Re: ABCDEF (Fact Finding: Honour Based Violence) (2019)
 EWHC 406 (Fam)
Judgment of Keehan J (1) dismissing allegations of honour-based violence, (2) finding that the mother had wrongly and maliciously sought to exclude the father from the child’s life, and (3) making a non-party costs order against an expert reporter who had serially failed to comply with court directions.
The court was concerned with three children of the mother (‘M’): D (five), E (three) and F (six months). They had the same mother (‘M’). All three children had different fathers. Much of the hearing centred on allegations made by M against D’s father (‘F’).
The relevant chronology was as follows [paras.1-11]:
– M and F had married in Pakistan in April 2011. F returned to England and M came here in May 2012.
– Child D was born in August 2013.
– In February 2015 the family travelled to Pakistan for a holiday, where M had sexual intercourse with another man and conceived child E.
– They returned to the UK. In August 2015, on the mother’s first scan, it became clear to F from the due date of the child that he could not be the father.
– M remained in the family home with F, D and wider members of the paternal family for another two months. On 21 October 2015 she left with D to stay with a friend without telling F.
– Three weeks later M made allegations of domestic abuse against the father and was placed in a refuge.
– Child E was born in December 2015. M registered E’s father as F. As expected, subsequent DNA tests confirmed he was not the father.
– In February 2016 F made an application to spend time with D. M opposed the application, asserting that she had been the victim of domestic violence and was at risk of honour-based violence from F and the paternal family. M remained in secret locations.
– The proceedings were subject to huge delays in the Derby court, not least of all due to a delayed report from Dr Kaur-Kelly, an expert in honour-based violence. Eventually the proceedings were transferred to be heard by Keehan J, who conducted a fact-finding hearing in December 2018.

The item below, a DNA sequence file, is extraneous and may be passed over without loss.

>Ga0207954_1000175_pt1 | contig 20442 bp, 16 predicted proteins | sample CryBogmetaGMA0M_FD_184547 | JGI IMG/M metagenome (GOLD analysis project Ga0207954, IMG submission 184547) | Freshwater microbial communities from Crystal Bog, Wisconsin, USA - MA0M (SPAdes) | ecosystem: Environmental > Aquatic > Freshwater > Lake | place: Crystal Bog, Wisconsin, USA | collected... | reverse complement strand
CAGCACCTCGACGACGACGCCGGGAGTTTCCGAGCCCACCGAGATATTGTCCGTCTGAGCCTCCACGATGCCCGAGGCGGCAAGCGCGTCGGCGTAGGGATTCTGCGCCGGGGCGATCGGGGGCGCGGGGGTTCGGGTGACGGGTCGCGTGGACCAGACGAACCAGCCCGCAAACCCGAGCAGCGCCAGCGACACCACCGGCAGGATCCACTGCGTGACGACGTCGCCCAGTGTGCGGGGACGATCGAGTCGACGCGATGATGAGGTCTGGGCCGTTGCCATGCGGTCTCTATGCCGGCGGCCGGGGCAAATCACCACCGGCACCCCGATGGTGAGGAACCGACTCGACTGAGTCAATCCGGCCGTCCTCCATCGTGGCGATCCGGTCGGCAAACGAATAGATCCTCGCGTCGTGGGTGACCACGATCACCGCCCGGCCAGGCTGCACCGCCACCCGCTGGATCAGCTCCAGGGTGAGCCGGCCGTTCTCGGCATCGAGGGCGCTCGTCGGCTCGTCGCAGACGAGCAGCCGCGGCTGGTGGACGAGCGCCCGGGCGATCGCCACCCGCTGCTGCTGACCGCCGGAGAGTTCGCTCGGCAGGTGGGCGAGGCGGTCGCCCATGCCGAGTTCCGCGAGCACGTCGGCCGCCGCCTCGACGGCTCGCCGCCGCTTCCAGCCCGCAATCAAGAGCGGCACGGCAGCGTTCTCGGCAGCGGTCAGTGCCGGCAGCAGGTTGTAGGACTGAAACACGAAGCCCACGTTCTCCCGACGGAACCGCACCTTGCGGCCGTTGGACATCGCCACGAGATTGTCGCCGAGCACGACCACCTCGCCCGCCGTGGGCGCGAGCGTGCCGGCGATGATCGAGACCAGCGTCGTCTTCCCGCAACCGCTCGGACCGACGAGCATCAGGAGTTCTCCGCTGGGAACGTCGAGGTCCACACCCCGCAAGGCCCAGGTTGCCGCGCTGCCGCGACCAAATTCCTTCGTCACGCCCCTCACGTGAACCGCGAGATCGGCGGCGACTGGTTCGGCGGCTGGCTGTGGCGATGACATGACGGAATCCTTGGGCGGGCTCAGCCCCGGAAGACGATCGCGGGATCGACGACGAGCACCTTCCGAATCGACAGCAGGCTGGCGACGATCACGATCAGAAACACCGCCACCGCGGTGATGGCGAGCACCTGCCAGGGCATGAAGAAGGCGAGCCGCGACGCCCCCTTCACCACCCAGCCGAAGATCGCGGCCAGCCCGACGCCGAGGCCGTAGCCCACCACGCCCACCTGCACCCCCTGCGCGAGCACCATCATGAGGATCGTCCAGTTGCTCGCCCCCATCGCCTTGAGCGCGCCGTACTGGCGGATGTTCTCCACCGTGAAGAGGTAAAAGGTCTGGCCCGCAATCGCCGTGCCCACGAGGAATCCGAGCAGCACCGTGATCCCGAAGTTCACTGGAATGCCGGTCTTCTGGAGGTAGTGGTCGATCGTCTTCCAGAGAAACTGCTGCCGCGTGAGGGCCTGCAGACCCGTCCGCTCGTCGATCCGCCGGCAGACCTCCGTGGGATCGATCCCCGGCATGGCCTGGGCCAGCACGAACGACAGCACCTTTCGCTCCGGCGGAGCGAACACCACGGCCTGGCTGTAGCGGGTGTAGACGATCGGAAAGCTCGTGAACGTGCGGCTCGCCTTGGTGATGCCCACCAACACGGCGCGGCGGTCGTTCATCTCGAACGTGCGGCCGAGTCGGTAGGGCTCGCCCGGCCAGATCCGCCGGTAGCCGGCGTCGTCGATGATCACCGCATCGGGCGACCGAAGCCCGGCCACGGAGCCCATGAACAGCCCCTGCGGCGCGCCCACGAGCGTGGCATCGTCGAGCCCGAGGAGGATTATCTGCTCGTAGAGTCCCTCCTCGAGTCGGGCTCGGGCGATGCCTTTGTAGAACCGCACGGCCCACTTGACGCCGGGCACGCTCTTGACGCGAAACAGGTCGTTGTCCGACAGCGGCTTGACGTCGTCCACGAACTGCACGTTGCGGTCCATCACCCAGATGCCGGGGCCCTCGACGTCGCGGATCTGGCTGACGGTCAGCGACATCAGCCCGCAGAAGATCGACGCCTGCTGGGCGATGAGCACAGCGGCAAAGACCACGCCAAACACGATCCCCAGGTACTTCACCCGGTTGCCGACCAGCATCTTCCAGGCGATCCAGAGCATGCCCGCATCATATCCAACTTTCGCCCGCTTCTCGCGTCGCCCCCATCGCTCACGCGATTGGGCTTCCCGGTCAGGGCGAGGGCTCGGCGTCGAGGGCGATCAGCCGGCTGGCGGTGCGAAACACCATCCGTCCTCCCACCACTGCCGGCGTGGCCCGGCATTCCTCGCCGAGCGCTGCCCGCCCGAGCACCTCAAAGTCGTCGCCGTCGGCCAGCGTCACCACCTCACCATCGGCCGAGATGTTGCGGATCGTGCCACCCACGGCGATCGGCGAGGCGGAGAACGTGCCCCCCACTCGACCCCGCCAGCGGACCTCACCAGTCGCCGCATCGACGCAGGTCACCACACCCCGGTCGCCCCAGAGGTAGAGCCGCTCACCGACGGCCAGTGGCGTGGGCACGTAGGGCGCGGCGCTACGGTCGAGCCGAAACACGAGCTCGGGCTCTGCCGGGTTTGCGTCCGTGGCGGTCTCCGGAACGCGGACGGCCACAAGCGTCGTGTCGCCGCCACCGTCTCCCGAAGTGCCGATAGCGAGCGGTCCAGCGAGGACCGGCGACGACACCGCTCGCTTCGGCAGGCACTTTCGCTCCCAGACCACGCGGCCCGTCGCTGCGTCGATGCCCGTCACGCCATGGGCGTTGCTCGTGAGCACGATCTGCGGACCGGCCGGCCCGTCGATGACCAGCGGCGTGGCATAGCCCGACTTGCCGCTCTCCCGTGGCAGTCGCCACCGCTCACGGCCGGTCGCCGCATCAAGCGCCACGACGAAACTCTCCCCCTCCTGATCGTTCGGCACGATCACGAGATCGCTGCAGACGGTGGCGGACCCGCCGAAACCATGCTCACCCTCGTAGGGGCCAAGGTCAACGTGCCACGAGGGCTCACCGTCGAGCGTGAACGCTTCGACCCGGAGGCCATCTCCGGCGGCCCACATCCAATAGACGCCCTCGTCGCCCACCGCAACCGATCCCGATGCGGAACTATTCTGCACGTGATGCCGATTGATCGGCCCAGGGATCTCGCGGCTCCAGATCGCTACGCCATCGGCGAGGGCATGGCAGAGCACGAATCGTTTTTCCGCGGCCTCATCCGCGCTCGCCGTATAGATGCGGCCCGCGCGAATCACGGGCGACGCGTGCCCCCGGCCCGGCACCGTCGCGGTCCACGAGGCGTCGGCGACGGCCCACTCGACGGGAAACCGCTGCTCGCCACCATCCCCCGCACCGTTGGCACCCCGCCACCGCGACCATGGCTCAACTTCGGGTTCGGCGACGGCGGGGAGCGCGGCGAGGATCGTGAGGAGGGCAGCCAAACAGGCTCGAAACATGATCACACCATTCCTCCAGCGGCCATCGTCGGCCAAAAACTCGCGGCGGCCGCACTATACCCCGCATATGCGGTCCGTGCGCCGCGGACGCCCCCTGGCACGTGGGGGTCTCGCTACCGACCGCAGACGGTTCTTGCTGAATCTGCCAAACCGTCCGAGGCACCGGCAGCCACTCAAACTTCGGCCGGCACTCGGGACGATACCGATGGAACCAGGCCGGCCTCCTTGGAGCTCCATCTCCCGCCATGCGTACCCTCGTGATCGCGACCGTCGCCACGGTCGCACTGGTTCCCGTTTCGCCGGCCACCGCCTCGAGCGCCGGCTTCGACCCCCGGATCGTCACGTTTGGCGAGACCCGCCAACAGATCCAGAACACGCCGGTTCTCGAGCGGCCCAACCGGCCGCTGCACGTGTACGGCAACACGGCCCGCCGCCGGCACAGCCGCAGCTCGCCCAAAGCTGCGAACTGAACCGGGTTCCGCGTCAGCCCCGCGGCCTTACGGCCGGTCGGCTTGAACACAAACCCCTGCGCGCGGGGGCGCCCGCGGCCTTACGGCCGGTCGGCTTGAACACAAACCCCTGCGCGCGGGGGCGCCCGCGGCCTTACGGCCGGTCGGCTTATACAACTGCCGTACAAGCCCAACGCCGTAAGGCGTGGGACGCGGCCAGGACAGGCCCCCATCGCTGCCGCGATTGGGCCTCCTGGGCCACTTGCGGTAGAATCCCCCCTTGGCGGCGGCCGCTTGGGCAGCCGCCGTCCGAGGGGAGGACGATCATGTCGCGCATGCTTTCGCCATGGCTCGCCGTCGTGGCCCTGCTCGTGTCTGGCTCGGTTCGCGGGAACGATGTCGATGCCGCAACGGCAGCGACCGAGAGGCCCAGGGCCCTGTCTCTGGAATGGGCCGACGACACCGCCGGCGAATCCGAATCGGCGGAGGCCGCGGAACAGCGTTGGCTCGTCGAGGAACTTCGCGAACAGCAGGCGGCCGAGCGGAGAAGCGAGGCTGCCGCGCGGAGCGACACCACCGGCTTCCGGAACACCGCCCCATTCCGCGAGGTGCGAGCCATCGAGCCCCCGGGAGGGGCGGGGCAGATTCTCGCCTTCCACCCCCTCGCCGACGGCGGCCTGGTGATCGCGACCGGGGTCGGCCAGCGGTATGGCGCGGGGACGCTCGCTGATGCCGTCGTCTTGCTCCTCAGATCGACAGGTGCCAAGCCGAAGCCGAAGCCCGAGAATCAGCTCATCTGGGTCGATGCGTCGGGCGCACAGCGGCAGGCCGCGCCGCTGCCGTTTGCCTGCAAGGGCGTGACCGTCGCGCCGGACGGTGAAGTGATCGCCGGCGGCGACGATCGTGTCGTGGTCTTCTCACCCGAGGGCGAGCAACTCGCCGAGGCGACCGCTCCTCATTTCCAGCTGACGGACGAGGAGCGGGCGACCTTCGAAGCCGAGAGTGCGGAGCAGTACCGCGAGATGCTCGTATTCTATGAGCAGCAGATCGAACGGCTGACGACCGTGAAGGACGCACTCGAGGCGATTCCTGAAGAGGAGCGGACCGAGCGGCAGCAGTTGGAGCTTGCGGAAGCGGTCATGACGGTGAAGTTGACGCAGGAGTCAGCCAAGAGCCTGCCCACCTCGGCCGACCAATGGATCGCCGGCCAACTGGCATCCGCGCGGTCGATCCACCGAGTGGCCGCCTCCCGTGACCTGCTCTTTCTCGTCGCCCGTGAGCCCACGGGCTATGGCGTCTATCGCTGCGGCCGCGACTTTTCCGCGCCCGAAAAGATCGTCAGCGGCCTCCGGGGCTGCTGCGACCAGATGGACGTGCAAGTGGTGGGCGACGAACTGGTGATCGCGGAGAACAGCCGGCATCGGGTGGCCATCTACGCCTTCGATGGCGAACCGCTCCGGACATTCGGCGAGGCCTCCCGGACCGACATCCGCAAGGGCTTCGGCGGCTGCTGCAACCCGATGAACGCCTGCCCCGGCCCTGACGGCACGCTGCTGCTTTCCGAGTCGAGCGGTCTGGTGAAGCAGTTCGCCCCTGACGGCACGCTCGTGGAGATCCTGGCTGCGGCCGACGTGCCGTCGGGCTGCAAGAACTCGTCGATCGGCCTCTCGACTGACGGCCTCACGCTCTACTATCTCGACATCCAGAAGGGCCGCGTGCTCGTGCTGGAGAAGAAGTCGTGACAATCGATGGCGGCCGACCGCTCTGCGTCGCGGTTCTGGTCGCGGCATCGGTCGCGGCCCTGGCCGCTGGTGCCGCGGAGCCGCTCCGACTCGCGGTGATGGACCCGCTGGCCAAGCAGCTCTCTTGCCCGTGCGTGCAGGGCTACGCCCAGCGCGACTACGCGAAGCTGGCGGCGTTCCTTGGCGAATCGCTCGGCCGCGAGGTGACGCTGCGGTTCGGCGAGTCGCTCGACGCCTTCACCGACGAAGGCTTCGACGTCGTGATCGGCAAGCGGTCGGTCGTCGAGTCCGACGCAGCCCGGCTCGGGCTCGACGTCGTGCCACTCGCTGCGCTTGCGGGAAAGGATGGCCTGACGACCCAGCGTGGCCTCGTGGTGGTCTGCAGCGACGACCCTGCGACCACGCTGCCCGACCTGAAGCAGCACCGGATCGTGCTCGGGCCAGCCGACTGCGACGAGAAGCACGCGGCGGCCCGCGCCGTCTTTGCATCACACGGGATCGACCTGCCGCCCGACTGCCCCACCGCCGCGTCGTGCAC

– M had subsequently met parent C, undergone an Islamic marriage to him and given birth to his child F.
The judgment: findings
The judge set out a brief summary of the law [paras.12-15]. He was particularly concerned to give himself a ‘revised Lucas direction; namely, I should only take account of any lies found to have been told if there is no good reason or other established reason for the person to have lied.’ [para.14].
Keehan J then addressed succinctly each allegation in the Scott schedule in turn [paras.17-26]. In brief, he concluded (contrary to M’s allegations) that:
– The marriage to F was not a forced marriage.
– M had not been a ‘prisoner in her own home’ during the marriage.
– F and his family had not threatened to have M deported to Pakistan.
– It might well be true that F had told the community, his family and M’s family that child E was not his biological child, but ‘I see nothing wrong with that if it be true.’ Child E was not his child and M had an extramarital affair.
– F’s family had not threatened to kill M, nor had F. Indeed, it was M’s family (her brother) who had made threats to kill her if she came to Pakistan. Contrary to M’s assertions, she had lived for two months in the family home after the paternity of child E had come to light and made no allegations that there had been threats against her at that time.
The judge’s concluding finding at para.26 is damning:
‘I am entirely satisfied that the mother made a false case and false allegations against the father. There is no truth whatsoever in any of the allegations that the mother has made… It is, in my judgment, appalling that this little boy and this father have not seen each other for some three and a half years solely because of the malicious conduct, as I find it to be, of the mother.’
The judge subsequently considered the more recent involvement of parent C, who was the father of child F [paras.27-32]. He concluded that M had entered into an Islamic marriage with C ‘solely for the purposes of [C] making an application for a visa relying upon his relationship with the mother and relying upon the birth of their daughter.’
Expert’s Report [paras.7-11, and 33-41]
The judgment indicates that Dr Kaur-Kelly had been instructed in December 2017 to provide an expert report by 5 February 2018 but that she did not report until 21 May 2018. She was ordered by Keehan J in August 2018 to provide an addendum report by 28 September 2018. She applied for an extension, which was refused. No report was filed and Dr Kaur-Kelly and all parties appeared before Keehan J on 2 October 2018. An extension to 15 October 2018 was agreed. No report was filed. The direction for an addendum report was discharged.
Keehan J considered whether Dr Kaur-Kelly should pay the parties’ costs of the hearing on 2 October 2018 (and a subsequent directions hearing on 10 October 2018). There is a helpful summary of the authorities on non-party costs orders at paras.34-38. Whilst the judge accepted that Dr Kaur-Kelly suffered from an adverse health condition, which was regrettable, she was a professional witness and had a duty to the court. His Lordship considered that she had failed serially to comply with court orders, whether for the initial report or the addendum, and should pay the parties’ costs.